We must decide if we’re going to follow after Christ or the praises of others. The only motivation behind what we do for God, and others, should come from our hidden life with Him, compelled by His other-centered, self-giving love…not out of duty or fear, not for reputation, fame, wealth, or the approval of others.
14 For Christ’s love compels us, because we are convinced that one died for all, and therefore all died. 15 And he died for all, that those who live should no longer live for themselves but for him who died for them and was raised again. (2 Cor.5:14-15 NIV *)
Amen! Well said. This is such a critical point because if we are genuinely following Christ there is usually going to be some push back.
Thanks. Yes, definitely push back.
The problem you face is this:
Even though we could suspend all critical thought and reason and accept that we are dealing with a god who once appeared in human form, and one could say, okay, I’ll ”follow” his teachings -even though this in itself has major problems as I’ll bet you anything you could not fully explain them – and I mean anything – , there is the looming threat of supposed eternal damnation if one does not admit to being a sinner.and acknowledge Jesus as god. And while the jury may be out among believers as to what this Hell truly is, it says much of the character of said deity to leave such ambiguity in the hands of humans to instruct on his behalf – knowing how idiotic, often vile and just plain stupid so many humans are.
And once more a definition of this Hell will be almost impossible to fully quantify, but you are welcome to have a go for interest’s sake. I really would be fascinated on your take, Mel … and how you know, of course.
So, after all this, one is still regarded as a sinner and one cannot ever be good enough to ”qualify”, even though this person supposedly took humanity’s sin upon himself by allowing himself to be brutally executed 2000 years ago. Or else … Yes, or else what? God would annihilate us? But he is also Yahweh, of course, is he not?
So, a seemingly meaningless gesture, as he was apparently resurrected a few days later.
Therefore, why on earth bother? A demonstration of power?
Couldn’t have been an ego trip as this would be completely out of character for an omnipotent being.
So a meaningless, and unexplainable brutal sacrifice to demonstrate a point? But no one has ever been able to explain this point. Not in a coherent manner.
And of course, one has to acknowledge all this to ”qualify?” for entry into heaven I suppose.
Preposterous bronze age melodrama that, based on the subsequent results of the heinous religious mayhem that followed, has to date served absolutely no apparent purpose whatsoever, other than to divide humanity, largely on religious grounds and with a new cult – Islam – currently taking centre stage in the violence stakes, much like Christianity did in times past.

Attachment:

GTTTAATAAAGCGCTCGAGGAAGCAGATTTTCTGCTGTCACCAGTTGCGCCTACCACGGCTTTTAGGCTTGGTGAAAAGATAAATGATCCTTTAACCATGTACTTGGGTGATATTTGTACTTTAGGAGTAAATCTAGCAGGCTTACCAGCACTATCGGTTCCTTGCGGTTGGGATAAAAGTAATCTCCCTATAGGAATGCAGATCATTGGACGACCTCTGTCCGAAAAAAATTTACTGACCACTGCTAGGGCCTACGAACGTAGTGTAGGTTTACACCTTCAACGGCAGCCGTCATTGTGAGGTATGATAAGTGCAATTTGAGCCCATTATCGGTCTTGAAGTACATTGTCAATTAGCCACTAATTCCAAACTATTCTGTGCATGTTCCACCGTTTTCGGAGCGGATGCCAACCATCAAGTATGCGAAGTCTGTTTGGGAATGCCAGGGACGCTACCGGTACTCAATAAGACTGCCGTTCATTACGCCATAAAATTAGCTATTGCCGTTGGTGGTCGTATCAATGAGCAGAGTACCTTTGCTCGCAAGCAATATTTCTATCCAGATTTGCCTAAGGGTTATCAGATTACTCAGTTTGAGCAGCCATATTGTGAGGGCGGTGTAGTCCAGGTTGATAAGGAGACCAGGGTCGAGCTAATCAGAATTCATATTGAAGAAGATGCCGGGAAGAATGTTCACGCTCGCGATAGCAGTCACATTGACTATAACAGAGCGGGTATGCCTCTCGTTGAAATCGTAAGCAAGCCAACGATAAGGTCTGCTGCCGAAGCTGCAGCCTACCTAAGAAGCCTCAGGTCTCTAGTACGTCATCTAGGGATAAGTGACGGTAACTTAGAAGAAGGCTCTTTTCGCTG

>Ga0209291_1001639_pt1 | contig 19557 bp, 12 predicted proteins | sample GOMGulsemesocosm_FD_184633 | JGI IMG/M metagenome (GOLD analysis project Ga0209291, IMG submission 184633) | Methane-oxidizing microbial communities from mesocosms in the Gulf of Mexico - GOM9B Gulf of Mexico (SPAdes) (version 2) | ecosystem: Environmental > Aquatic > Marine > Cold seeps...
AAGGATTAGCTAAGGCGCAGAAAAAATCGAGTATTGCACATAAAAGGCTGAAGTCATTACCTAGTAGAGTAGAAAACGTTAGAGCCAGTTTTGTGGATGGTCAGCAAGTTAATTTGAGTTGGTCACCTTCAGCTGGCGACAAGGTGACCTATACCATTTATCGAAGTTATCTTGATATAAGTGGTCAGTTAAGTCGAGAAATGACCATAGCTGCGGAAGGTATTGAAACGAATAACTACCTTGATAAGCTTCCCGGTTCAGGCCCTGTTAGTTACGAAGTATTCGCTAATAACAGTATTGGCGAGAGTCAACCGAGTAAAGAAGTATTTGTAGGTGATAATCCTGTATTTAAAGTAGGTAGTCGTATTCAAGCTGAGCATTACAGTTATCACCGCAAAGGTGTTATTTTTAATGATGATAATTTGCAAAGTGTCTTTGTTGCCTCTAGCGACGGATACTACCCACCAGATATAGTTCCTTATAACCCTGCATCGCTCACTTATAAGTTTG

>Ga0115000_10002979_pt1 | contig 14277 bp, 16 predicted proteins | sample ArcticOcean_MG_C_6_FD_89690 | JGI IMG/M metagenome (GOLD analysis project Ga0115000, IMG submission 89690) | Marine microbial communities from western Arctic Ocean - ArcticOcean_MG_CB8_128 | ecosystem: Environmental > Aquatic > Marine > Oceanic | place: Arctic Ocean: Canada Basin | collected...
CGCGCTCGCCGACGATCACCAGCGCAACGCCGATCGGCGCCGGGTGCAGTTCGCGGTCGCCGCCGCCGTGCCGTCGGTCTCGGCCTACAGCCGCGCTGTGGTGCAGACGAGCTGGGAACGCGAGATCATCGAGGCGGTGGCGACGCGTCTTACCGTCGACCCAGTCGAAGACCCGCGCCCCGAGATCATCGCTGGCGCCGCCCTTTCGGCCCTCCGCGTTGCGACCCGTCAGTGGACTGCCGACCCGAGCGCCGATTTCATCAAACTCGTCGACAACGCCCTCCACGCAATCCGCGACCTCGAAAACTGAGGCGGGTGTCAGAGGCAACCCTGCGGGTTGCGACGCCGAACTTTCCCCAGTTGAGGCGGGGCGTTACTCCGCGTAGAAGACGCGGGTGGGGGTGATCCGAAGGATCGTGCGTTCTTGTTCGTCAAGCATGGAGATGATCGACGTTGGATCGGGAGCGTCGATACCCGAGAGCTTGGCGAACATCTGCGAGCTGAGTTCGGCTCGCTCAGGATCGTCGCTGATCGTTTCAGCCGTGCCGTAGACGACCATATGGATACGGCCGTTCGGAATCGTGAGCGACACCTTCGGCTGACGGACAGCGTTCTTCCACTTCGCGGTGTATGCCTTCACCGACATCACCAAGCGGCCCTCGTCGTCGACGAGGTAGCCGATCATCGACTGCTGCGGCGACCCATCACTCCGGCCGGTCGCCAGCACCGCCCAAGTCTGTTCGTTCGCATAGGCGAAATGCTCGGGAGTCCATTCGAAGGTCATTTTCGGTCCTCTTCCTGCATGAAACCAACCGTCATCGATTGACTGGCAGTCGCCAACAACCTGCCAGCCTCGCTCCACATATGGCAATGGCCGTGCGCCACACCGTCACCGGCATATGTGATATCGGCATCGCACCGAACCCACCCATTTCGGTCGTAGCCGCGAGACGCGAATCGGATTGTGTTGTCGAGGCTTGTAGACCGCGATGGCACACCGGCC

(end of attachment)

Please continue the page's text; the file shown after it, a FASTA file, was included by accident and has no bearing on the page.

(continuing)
So, you’re the pastor, Mel. Please. be my guest. Try to explain exactly … and I mean exactly, how following Jesus will benefit anyone?
You give very long responses that having nothing directly to do what I’m talking about. That’s why I usually have to moderate your comments. Here, you’re obsessed with Christian doctrines on hell, Christology, etc.. But following Jesus simply means entering into a cooperative relationship with Him in how He deals with the human condition. And my direct reference was the Sermon in the Mount, dealing with all our toxic relational issues: anger, sexual objectification, treachery, manipulation, revenge, enemy hatred, hypocrisy, greed, insecurity, judgmentalism, and self-centeredness. What’s so hard to understand?
If I wanted to answer all pf the unrelated issues you brought up here it would take about a dozen different post length responses. I’ve done it before but I may cover them specifically again sometime in the future.
Obsessed? Don’t be silly!
I have never had cause to worry about it personally or express concern where my family is concerned either.
We are having dialogue on a blog, that’s all. I just think it is simply an utterly disgusting piece of spurious doctrine that has no basis in fact whatsoever, and when indoctrinated into kids is nothing but abuse.
Maybe you should d a post along these lines, refuting this garbage once and for all?
The biblical character is a narrative construct. Furthermore, there is no way to verify any pf the things he is supposed t have said thus much of it could simply be interpolation.
And of the things you list, one does not need any sort of direction form this character as I outlined on the other comment.
We each have a little hypocrite in ourselves yearning to break free. Therefore we must be constantly on guard. 🙂